Repentance…Good or Bad?

Repentance. A godly concept that can be abused in so many ways. Some people use quick expressions of remorse as a way to demand forgiveness from those they offend. Some use the concept of godly repentance as their own personal measuring stick to determine who is really saved and who isn’t. When repentance is used as a weapon, it almost always drives people away from God and destroys earthly relationships. However, that doesn’t excuse us from exhibiting and calling for appropriate, biblical repentance.

In Acts 26 Paul is speaking in front of King Agrippa and brings up the issue of repentance. He addresses it at the end of his own testimony about how God had changed the direction of Paul’s life on a road to Damascus. Paul tells Agrippa that he (Paul) was convinced it was his mission to stop the spread of those who followed Jesus of Nazareth. Paul encountered the Lord Jesus who sent him on a journey with a mission in the exact opposite direction – to preach Jesus as Savior and spread the Good News of Christ. Paul explains what he’s been preaching to both Jewish and Gentile communities in verse 20. “I preached that they should repent and turn to God and prove their repentance by their deeds.” So, yes, there are actions to follow repentance. Repentance is “to turn around” or “change your mind” regarding your sin. There should be some evidence of that internal change.

Paul explained the appropriate process of repentance in 2 Corinthians 7:10. He explains that he didn’t intend to attack or harm anyone when he corrected them. He was encouraged to see that his letter hadn’t left them wounded and crying because Paul was unhappy with them; but, rather that it triggered in them an understanding that led to appropriate guilt about what they’d been doing. The sorrow of that guilt led to repentance and change. He said, “Godly sorrow brings repentance that leads to salvation and leaves no regret, but worldly sorrow brings death.” True, godly repentance doesn’t lead to a lifetime of guilt and regret. It allows you to receive forgiveness and be restored to fellowship with God and others.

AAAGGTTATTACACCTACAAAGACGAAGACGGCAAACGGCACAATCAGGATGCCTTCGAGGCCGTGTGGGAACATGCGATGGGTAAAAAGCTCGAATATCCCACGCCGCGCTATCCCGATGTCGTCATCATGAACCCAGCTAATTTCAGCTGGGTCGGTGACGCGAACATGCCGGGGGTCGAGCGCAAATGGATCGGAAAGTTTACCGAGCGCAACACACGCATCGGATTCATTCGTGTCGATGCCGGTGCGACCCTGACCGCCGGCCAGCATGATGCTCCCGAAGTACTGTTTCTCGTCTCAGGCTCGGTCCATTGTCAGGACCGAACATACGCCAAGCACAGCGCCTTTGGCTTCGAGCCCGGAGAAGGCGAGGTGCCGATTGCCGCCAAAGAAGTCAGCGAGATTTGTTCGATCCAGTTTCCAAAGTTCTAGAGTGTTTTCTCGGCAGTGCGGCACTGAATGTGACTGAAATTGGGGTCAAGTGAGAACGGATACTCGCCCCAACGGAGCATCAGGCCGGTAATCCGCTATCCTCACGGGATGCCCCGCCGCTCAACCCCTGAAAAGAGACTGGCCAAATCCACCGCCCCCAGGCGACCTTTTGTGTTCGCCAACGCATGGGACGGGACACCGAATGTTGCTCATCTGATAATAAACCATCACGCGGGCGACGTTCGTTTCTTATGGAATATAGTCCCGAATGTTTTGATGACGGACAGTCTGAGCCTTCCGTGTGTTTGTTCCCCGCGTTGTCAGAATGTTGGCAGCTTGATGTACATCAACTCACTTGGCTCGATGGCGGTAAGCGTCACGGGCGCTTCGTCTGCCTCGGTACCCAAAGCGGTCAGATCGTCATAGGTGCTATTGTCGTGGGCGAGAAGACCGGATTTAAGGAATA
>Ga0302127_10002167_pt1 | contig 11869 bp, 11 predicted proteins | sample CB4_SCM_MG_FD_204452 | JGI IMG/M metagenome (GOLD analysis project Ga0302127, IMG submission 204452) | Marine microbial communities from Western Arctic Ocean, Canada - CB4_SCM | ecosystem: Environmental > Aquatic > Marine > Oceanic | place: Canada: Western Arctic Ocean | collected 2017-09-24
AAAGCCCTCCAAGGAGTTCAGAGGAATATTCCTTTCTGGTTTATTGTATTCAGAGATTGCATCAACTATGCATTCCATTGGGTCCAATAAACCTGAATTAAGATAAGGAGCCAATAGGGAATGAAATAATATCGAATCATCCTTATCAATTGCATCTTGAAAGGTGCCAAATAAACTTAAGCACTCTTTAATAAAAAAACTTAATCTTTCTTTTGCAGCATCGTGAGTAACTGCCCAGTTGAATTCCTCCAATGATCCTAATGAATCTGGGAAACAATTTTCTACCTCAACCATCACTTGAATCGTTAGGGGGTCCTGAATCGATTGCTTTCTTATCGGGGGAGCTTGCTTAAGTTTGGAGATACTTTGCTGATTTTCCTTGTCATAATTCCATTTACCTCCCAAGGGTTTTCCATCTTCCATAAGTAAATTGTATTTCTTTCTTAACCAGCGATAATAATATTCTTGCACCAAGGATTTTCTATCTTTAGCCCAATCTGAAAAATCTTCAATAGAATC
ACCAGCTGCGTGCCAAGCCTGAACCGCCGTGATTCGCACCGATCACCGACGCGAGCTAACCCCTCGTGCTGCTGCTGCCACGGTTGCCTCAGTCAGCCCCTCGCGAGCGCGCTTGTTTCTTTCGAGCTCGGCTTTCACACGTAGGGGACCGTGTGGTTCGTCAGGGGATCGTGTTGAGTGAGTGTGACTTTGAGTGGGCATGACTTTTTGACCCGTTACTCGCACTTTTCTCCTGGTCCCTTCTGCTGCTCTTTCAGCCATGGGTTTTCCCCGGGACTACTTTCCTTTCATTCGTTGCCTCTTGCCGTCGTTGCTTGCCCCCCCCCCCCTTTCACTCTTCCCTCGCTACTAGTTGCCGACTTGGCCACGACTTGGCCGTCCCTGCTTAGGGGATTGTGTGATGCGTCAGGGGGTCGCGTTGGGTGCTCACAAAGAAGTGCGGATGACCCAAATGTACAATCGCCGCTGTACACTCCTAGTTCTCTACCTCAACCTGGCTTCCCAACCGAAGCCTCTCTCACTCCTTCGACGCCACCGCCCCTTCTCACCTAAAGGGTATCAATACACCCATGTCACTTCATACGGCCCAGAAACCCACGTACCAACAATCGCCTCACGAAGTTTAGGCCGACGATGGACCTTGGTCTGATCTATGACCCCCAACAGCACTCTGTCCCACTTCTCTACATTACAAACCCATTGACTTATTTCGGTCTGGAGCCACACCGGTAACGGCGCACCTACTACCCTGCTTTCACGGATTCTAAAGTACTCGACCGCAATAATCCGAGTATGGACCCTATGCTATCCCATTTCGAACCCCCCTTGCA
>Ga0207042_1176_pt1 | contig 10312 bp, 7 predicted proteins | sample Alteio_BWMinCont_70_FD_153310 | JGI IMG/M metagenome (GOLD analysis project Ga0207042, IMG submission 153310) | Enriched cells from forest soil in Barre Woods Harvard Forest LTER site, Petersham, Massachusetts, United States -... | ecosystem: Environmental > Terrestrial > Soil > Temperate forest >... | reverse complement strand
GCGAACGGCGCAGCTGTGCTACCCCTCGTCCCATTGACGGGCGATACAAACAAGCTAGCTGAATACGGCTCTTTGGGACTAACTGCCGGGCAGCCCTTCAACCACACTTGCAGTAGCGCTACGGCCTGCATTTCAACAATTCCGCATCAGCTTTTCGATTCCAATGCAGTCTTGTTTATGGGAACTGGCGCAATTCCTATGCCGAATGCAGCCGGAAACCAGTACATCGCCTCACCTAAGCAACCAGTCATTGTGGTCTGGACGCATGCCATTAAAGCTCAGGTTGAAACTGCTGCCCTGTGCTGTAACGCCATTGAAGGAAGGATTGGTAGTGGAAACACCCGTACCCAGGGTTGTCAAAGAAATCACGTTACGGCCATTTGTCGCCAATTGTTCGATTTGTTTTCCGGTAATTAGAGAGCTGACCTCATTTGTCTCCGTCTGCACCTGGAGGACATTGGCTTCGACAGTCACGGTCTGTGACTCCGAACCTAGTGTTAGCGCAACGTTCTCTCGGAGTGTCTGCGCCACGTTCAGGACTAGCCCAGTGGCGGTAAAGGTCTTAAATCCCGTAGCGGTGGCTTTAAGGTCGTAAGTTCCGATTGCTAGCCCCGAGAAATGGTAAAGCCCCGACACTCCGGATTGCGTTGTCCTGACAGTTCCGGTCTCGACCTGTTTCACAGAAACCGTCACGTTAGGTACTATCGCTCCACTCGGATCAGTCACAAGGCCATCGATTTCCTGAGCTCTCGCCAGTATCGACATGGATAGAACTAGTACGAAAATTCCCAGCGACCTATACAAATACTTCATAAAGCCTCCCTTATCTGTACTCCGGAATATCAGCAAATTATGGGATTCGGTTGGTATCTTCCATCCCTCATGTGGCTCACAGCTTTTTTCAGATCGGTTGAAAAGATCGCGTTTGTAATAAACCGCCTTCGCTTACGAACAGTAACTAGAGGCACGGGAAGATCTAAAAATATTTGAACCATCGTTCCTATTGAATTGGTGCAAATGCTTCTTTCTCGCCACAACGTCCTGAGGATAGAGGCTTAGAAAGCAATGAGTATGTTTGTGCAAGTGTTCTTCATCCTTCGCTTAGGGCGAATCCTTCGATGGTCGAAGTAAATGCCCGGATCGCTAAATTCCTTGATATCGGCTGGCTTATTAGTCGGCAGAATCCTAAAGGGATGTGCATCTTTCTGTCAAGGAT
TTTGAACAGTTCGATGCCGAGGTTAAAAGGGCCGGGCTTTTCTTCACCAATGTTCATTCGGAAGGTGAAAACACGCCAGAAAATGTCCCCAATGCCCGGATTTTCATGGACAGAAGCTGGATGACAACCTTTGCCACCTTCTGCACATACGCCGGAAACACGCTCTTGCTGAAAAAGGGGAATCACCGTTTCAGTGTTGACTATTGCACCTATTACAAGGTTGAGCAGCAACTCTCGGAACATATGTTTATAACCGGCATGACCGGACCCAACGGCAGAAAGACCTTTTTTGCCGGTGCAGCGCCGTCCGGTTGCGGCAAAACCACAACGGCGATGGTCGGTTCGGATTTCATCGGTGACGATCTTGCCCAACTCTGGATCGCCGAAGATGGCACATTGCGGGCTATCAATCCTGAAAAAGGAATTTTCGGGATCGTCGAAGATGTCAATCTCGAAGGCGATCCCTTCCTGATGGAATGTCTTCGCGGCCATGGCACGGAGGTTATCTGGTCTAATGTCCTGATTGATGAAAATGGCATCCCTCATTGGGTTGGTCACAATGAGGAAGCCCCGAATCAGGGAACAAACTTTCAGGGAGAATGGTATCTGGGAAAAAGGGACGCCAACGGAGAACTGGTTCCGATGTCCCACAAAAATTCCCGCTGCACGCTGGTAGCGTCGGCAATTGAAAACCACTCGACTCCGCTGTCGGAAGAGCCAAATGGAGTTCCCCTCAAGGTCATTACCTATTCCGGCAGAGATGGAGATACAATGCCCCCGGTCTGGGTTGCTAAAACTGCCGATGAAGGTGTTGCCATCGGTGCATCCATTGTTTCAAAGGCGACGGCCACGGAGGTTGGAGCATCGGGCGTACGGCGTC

Here are some sample Statements of Genuine Repentance provided as examples by Gary Chapman and Jennifer Thomas in their book, The Five Languages of Apology. [Gary Chapman and Jennifer Thomas, The Five Languages of Apology: How to Experience Healing in All Your Relationships (Chicago: Northfield Publishing, 2006), 88.]

◦I know that my behavior was very painful to you. I don’t ever want to do that again. I’m open to any ideas you have on how I might change my behavior.

◦How could I say that in a different way that would not come across as critical?

◦I know that what I am doing is not helpful. What would you like to see me change that would make this better for you?

◦I really do want to change. I know I’m not going to be perfect, but I really want to try to change this behavior. Would you be willing to remind me if I revert to my old patterns? Just say “relapse.” I think that will help me to stop and change my direction.

◦I let you down by making the same mistake again. What would it take for you to begin to rebuild your trust in me?

◦This is such a long-term pattern for me. While I want to change, I know it will be hard, and I may fail, hurting you again along the way. I would really appreciate it if you would help me think about a way to help my changes stick and encourage me when you see me doing things that help. Can I count on you to be my teammate in this?

Are you continually repeating the same patterns, or have you engaged in genuine repentance? Do you have a clear record right now between you and God; you and other people? If not, please spend a few minutes engaging your heart in a dialogue with God about that sin you’ve held onto. Do you really want to change or just “get away” with your sin? If you regularly engage in this process and feel you’re in good standing with God right now, take some moments to look deeper for the fruit of repentance in your life.

When looking for evidence that repentance has taken hold in your heart, there are some things you should find. Paul listed them in the next verse (11) in 2 Corinthians 7 – v.11 “See what this godly sorrow has produced in you: what earnestness, what eagerness to clear yourselves, what indignation, what alarm, what longing, what concern, what readiness to see justice done. At every point you have proved yourselves to be innocent in this matter.

I hope and pray that we live lives of innocence, free of sin. It is great to be free of a guilty conscience and loosed to pursue God’s perfect will in every area. That’s the fruit of godly sorrow and repentance. Don’t be afraid of repentance, but embrace the joy and freedom that comes from having a “clean slate” in front of God.

The Unexamined Life and All…

Jeff

You can get a copy of the book mentioned above at this link: CLICK HERE

Posted: August 2, 2011 
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Deep Thoughts with Pastor Jeff, Jeff, Pastor Jeff, Spiritual
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